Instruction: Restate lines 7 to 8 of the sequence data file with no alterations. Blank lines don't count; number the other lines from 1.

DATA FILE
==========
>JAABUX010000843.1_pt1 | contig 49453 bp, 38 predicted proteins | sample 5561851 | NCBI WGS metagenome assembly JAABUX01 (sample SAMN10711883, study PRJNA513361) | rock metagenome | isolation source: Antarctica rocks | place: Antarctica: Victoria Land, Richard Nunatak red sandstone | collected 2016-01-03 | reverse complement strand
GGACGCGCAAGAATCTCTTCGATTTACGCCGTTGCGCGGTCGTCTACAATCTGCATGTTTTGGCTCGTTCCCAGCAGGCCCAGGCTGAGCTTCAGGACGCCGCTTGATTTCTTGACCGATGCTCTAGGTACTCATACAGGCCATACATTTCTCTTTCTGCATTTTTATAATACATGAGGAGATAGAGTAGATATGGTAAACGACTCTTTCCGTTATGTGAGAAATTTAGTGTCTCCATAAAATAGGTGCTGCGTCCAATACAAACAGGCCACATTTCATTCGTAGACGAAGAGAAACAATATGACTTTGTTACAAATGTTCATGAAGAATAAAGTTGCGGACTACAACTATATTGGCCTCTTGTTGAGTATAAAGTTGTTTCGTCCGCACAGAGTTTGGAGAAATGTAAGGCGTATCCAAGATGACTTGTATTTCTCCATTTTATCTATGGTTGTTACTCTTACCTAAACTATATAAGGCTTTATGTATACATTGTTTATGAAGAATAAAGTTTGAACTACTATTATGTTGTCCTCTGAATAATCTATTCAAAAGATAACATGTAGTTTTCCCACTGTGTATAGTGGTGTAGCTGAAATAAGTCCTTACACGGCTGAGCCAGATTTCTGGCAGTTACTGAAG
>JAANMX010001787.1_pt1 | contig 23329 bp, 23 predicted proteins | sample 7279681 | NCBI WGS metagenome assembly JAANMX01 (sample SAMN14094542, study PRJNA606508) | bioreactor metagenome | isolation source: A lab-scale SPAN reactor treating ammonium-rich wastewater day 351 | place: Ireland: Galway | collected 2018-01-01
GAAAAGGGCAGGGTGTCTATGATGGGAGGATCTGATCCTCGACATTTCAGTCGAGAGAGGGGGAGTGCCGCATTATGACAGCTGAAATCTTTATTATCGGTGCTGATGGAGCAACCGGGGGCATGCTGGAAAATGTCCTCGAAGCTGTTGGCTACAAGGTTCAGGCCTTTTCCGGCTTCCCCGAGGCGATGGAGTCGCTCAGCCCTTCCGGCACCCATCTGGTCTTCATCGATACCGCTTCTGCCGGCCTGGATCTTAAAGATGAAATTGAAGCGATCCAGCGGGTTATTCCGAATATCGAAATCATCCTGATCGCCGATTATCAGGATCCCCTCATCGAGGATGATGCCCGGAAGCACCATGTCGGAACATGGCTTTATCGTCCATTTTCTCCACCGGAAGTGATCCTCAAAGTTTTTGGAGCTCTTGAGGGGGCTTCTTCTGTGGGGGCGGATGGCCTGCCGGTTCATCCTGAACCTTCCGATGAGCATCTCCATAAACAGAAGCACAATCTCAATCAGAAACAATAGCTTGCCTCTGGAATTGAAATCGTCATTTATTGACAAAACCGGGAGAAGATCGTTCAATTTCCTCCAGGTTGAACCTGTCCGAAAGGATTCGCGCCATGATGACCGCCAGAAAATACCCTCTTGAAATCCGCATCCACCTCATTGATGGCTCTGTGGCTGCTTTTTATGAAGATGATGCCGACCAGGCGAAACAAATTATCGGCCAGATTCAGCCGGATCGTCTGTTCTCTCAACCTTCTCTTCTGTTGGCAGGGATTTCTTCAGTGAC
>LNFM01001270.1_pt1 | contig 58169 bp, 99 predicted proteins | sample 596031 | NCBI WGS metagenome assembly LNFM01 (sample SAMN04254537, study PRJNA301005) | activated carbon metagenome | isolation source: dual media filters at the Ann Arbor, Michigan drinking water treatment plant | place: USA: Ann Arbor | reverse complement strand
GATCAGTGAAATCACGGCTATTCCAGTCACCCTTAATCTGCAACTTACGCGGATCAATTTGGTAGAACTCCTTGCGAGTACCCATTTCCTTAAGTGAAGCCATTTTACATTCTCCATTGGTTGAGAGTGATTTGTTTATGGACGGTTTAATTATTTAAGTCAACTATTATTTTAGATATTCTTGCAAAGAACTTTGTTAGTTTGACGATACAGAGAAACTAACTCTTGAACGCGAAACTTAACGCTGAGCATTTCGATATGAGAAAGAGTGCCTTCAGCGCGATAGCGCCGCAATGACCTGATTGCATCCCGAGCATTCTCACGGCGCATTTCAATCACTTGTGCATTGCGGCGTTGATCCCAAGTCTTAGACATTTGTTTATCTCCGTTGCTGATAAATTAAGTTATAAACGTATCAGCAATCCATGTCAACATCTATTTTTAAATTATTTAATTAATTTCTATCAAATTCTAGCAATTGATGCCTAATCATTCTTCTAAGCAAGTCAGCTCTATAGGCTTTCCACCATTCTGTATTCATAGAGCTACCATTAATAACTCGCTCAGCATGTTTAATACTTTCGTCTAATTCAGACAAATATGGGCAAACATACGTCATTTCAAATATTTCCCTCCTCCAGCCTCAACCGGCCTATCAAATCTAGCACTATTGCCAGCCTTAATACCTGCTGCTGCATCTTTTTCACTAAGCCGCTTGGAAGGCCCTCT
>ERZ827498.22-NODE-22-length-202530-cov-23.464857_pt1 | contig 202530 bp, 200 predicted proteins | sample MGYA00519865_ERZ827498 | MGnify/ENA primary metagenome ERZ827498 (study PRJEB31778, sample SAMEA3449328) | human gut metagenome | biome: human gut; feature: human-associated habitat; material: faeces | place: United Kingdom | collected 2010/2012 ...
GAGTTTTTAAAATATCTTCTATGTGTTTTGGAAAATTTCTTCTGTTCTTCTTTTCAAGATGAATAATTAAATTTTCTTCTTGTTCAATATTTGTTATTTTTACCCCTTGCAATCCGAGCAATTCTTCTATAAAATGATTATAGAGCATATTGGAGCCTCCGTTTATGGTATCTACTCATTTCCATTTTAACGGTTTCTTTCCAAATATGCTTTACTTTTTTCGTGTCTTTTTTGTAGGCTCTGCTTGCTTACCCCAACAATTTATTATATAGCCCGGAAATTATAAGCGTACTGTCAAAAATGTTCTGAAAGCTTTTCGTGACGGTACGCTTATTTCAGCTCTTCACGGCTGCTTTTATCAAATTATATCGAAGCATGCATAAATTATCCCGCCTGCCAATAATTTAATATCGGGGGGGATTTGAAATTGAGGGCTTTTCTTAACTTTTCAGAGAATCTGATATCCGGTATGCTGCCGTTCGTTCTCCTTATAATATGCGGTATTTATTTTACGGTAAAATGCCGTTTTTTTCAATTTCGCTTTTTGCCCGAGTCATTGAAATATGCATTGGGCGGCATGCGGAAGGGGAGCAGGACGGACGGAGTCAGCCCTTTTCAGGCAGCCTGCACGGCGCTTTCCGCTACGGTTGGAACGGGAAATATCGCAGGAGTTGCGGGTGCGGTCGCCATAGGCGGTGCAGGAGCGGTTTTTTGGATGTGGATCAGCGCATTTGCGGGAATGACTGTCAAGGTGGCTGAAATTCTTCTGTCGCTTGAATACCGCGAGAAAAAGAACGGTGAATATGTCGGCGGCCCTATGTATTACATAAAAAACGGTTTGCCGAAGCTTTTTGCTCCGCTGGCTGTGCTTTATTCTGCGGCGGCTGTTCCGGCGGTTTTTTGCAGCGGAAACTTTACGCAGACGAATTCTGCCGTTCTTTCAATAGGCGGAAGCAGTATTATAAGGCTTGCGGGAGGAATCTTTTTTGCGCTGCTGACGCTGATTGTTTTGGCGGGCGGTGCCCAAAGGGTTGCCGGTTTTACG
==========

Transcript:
>ERZ827498.22-NODE-22-length-202530-cov-23.464857_pt1 | contig 202530 bp, 200 predicted proteins | sample MGYA00519865_ERZ827498 | MGnify/ENA primary metagenome ERZ827498 (study PRJEB31778, sample SAMEA3449328) | human gut metagenome | biome: human gut; feature: human-associated habitat; material: faeces | place: United Kingdom | collected 2010/2012 ...
GAGTTTTTAAAATATCTTCTATGTGTTTTGGAAAATTTCTTCTGTTCTTCTTTTCAAGATGAATAATTAAATTTTCTTCTTGTTCAATATTTGTTATTTTTACCCCTTGCAATCCGAGCAATTCTTCTATAAAATGATTATAGAGCATATTGGAGCCTCCGTTTATGGTATCTACTCATTTCCATTTTAACGGTTTCTTTCCAAATATGCTTTACTTTTTTCGTGTCTTTTTTGTAGGCTCTGCTTGCTTACCCCAACAATTTATTATATAGCCCGGAAATTATAAGCGTACTGTCAAAAATGTTCTGAAAGCTTTTCGTGACGGTACGCTTATTTCAGCTCTTCACGGCTGCTTTTATCAAATTATATCGAAGCATGCATAAATTATCCCGCCTGCCAATAATTTAATATCGGGGGGGATTTGAAATTGAGGGCTTTTCTTAACTTTTCAGAGAATCTGATATCCGGTATGCTGCCGTTCGTTCTCCTTATAATATGCGGTATTTATTTTACGGTAAAATGCCGTTTTTTTCAATTTCGCTTTTTGCCCGAGTCATTGAAATATGCATTGGGCGGCATGCGGAAGGGGAGCAGGACGGACGGAGTCAGCCCTTTTCAGGCAGCCTGCACGGCGCTTTCCGCTACGGTTGGAACGGGAAATATCGCAGGAGTTGCGGGTGCGGTCGCCATAGGCGGTGCAGGAGCGGTTTTTTGGATGTGGATCAGCGCATTTGCGGGAATGACTGTCAAGGTGGCTGAAATTCTTCTGTCGCTTGAATACCGCGAGAAAAAGAACGGTGAATATGTCGGCGGCCCTATGTATTACATAAAAAACGGTTTGCCGAAGCTTTTTGCTCCGCTGGCTGTGCTTTATTCTGCGGCGGCTGTTCCGGCGGTTTTTTGCAGCGGAAACTTTACGCAGACGAATTCTGCCGTTCTTTCAATAGGCGGAAGCAGTATTATAAGGCTTGCGGGAGGAATCTTTTTTGCGCTGCTGACGCTGATTGTTTTGGCGGGCGGTGCCCAAAGGGTTGCCGGTTTTACG